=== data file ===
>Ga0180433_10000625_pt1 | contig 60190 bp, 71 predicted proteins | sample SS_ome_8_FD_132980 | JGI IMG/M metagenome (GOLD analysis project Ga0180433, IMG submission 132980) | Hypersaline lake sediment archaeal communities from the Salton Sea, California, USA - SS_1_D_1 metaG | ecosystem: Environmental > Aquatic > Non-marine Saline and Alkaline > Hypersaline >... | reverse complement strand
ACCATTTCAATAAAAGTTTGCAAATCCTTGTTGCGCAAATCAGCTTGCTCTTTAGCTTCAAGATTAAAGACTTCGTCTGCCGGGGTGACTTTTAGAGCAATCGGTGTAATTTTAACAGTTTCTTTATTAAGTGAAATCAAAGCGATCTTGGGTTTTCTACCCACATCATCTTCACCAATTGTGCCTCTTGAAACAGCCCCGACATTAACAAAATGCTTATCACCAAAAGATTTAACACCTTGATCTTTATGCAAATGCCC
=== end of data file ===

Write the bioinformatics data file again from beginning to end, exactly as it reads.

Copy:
>Ga0180433_10000625_pt1 | contig 60190 bp, 71 predicted proteins | sample SS_ome_8_FD_132980 | JGI IMG/M metagenome (GOLD analysis project Ga0180433, IMG submission 132980) | Hypersaline lake sediment archaeal communities from the Salton Sea, California, USA - SS_1_D_1 metaG | ecosystem: Environmental > Aquatic > Non-marine Saline and Alkaline > Hypersaline >... | reverse complement strand
ACCATTTCAATAAAAGTTTGCAAATCCTTGTTGCGCAAATCAGCTTGCTCTTTAGCTTCAAGATTAAAGACTTCGTCTGCCGGGGTGACTTTTAGAGCAATCGGTGTAATTTTAACAGTTTCTTTATTAAGTGAAATCAAAGCGATCTTGGGTTTTCTACCCACATCATCTTCACCAATTGTGCCTCTTGAAACAGCCCCGACATTAACAAAATGCTTATCACCAAAAGATTTAACACCTTGATCTTTATGCAAATGCCC